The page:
You’ve taken the needs of the prospective client and chopped, hacked, sliced and diced them into bite-sized chunks that are much more digestible by all, delivered to them in an appetizing assortment of textual delights!

OK, enough with the food theme, you get the idea. The point is, you’ve given dates their requirements by which you’ll deliver demonstrable evidence of your good work, packaging your ideas with their own, adding a quality of depth to a project, that allows them to structure their time and budgets accordingly. Keep in mind, the author of the brief might not be decision maker, so your reply may well be a sales letter to their immediate superior.

Packaging your project estimates

We’ve covered a lot of ground, here. So I think this calls for a break-down.

  1. Think strategically, and long term.
  2. Keep the technical talk to a minimum, or at least keep it simple.
  3. Since this is a lead, you’re still very much selling your self and your services, so write accordingly.
  4. Break everything down by their respective priorities, and sort those requirements into Needed now, Next time, Nice to have.
  5. And finally, since there’s no small measure of consultancy being thrown into this, fold those activities into your estimates.

So there you go, a neat list of suggestions, to keep you on your toes and help warm up that lead. Of course, these things are dynamic, but I’m sure you’ll not go too far wrong if you keep these suggestions in mind or at least at hand.


Twitter to show a measure of trust in businesses?

Twitter may soon be wearing a business hat. Some will argue it has been for a while, but I’m talking about an official doffing of the cap towards businesses, with services specific to their needs. And critically, arguably the most important thing to emerge might be an indicator of Twitter’s trust in you and your business.
Twitter, the global social network

Putting the social into social media marketing

So there I was last night, working my way through the Answers forum on LinkedIn and up came the question: How are you generating leads using social media? To which I replied:

“Essentially, it’s all about what the offer is and how it fits your target audience. So many people get sucked into the Facebook-Twitter thing, thinking they just need to get a ton of friends / followers and then post links to their stuff. Wrong.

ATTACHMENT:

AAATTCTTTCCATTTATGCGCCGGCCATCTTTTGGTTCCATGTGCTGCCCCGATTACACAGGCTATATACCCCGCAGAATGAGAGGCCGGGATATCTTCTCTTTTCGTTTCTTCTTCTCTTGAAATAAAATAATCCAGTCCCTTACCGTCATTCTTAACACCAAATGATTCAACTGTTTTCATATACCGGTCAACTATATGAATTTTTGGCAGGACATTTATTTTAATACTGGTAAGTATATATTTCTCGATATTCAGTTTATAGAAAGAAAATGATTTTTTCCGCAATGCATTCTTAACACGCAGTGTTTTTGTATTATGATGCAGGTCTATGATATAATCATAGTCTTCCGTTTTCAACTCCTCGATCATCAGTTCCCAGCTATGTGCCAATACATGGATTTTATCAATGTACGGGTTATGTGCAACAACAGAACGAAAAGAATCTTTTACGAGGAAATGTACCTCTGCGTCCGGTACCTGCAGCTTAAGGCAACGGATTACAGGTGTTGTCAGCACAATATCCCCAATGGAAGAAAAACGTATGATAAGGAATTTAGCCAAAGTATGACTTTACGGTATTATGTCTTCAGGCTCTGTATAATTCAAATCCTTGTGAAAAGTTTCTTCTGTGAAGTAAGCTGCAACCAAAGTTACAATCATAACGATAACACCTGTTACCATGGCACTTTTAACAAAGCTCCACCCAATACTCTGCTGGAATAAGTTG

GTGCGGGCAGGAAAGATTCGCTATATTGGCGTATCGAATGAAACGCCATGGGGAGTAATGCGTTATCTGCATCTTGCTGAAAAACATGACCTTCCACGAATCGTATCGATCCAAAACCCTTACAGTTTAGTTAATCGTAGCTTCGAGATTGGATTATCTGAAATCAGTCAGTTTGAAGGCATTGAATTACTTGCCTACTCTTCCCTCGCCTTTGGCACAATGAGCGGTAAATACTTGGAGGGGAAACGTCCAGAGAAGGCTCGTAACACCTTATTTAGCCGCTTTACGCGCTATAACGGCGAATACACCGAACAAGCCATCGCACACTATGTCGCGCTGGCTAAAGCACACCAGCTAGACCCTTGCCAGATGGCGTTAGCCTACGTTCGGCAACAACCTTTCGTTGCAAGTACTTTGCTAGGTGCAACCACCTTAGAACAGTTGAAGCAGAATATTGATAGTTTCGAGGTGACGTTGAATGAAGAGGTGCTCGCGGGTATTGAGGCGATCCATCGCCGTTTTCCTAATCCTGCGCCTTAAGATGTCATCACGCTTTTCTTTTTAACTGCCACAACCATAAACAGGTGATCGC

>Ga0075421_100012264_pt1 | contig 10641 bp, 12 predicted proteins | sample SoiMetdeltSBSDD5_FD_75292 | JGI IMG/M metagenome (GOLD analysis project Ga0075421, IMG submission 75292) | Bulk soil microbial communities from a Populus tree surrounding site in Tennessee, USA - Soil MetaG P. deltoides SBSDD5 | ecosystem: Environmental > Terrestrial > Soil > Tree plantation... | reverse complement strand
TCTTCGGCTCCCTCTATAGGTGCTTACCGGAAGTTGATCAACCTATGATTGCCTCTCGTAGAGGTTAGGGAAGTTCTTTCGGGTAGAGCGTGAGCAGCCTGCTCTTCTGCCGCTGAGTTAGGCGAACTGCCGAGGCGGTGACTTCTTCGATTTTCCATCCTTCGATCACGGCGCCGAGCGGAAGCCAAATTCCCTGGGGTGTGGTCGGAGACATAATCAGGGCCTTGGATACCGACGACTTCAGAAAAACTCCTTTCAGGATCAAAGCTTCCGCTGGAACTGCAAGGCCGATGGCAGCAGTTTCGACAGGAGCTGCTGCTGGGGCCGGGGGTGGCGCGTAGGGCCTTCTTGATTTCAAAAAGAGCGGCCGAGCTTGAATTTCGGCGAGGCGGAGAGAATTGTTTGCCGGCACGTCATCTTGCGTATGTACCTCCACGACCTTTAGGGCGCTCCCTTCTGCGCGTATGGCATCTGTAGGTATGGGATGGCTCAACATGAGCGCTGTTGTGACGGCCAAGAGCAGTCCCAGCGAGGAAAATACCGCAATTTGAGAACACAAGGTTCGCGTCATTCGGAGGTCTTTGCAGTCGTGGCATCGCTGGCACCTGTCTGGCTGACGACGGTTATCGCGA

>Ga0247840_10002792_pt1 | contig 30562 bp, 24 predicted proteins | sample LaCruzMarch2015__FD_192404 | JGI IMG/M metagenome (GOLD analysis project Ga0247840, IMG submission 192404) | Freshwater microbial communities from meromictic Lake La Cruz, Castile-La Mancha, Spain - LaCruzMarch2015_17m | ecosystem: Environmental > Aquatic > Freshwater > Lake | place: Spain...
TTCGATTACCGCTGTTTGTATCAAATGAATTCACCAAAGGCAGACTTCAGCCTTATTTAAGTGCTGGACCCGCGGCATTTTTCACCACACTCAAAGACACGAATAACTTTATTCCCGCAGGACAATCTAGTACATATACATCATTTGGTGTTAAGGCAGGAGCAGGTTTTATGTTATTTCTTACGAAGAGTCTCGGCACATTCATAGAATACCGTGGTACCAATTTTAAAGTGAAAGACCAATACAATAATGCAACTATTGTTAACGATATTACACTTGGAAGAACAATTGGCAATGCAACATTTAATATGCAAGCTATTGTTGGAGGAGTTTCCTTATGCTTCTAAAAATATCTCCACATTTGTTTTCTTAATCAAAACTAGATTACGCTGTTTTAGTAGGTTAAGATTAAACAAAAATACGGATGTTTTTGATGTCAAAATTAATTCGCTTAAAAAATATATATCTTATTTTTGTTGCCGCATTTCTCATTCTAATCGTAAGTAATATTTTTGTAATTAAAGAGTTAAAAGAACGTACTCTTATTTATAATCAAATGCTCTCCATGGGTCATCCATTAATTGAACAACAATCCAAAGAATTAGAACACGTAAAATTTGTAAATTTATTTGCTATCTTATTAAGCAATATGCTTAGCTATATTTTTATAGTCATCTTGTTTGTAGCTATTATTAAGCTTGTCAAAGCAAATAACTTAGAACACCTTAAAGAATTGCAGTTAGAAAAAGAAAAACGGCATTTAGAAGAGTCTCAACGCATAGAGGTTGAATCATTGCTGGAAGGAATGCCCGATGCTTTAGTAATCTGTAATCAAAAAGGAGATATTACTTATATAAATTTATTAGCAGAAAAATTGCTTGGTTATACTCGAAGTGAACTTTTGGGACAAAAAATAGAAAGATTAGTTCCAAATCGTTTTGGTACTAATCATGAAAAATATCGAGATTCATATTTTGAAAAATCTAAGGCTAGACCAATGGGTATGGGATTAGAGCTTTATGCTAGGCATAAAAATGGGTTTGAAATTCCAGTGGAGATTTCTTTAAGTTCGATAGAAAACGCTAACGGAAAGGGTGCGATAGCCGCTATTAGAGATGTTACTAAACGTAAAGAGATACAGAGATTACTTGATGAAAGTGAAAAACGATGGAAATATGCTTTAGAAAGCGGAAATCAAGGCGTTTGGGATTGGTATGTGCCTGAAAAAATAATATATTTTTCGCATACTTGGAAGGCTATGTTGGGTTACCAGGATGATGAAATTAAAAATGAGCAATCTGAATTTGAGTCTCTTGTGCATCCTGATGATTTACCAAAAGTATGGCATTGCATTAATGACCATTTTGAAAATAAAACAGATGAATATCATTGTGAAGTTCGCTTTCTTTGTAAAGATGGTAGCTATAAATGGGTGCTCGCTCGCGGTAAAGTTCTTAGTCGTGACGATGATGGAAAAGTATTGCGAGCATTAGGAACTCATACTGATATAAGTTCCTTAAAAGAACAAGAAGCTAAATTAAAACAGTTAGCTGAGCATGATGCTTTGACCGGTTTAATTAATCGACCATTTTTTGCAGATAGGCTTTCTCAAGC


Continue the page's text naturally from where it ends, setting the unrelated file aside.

The same rules apply to social media as in real life — you build relationships around common interests, and this takes time and a degree of sincerity.

I recently published an ebook about WordPress for businesses. That being my proposition, my network of friends and followers on Facebook and Twitter did the rest. But that would not have happened had I not assisted in helping them promote their own content.”

So the leads come as a result a number of factors:

  1. the trust in you by those in your network
  2. the quality of your network (those with the same approach as you)
  3. the value of your offer to those in your network

And at its core, that’s life, and social media is not so special that anyone could make a case for its sudden departure from those simple rules. Yes, there’s more to this than a simple 1-2-3 guide to life, social media and everything in between, but that’s as good a place to start as any.

Twitter’s take on trust

This morning, my curated news source that is Twitter unearthed an interesting headline that caught my eye. By the looks of things, Twitter are readying new business features:

“After close to five months of beta testing, Twitter is preparing to launch a suite of business features tied to a central Twitter Business Center.”

So, it looks like Twitter are finally getting their act together and offering some of the features we’ve grown accustom to with CoTweet and HootSuite. But in amongst the brief overview of this proposed new direction by Twitter was mention of something that’s almost throw-away, but could have far reaching and profound consequences for businesses on Twitter:

“Other new capabilities include customization of business profile pages, verified account badges for corporations and organizations (not just people)…”

A verified account on Twitter is a much sought after prize. Why? Because it’s an indicator of trust in you as an individual and a brand by Twitter. That might not be the reason for a verified account (it’s typically used by famous people to show it’s them and not someone masquerading as them), but the value is there for all to see.

Reputation, recognition and Ra Ra skirts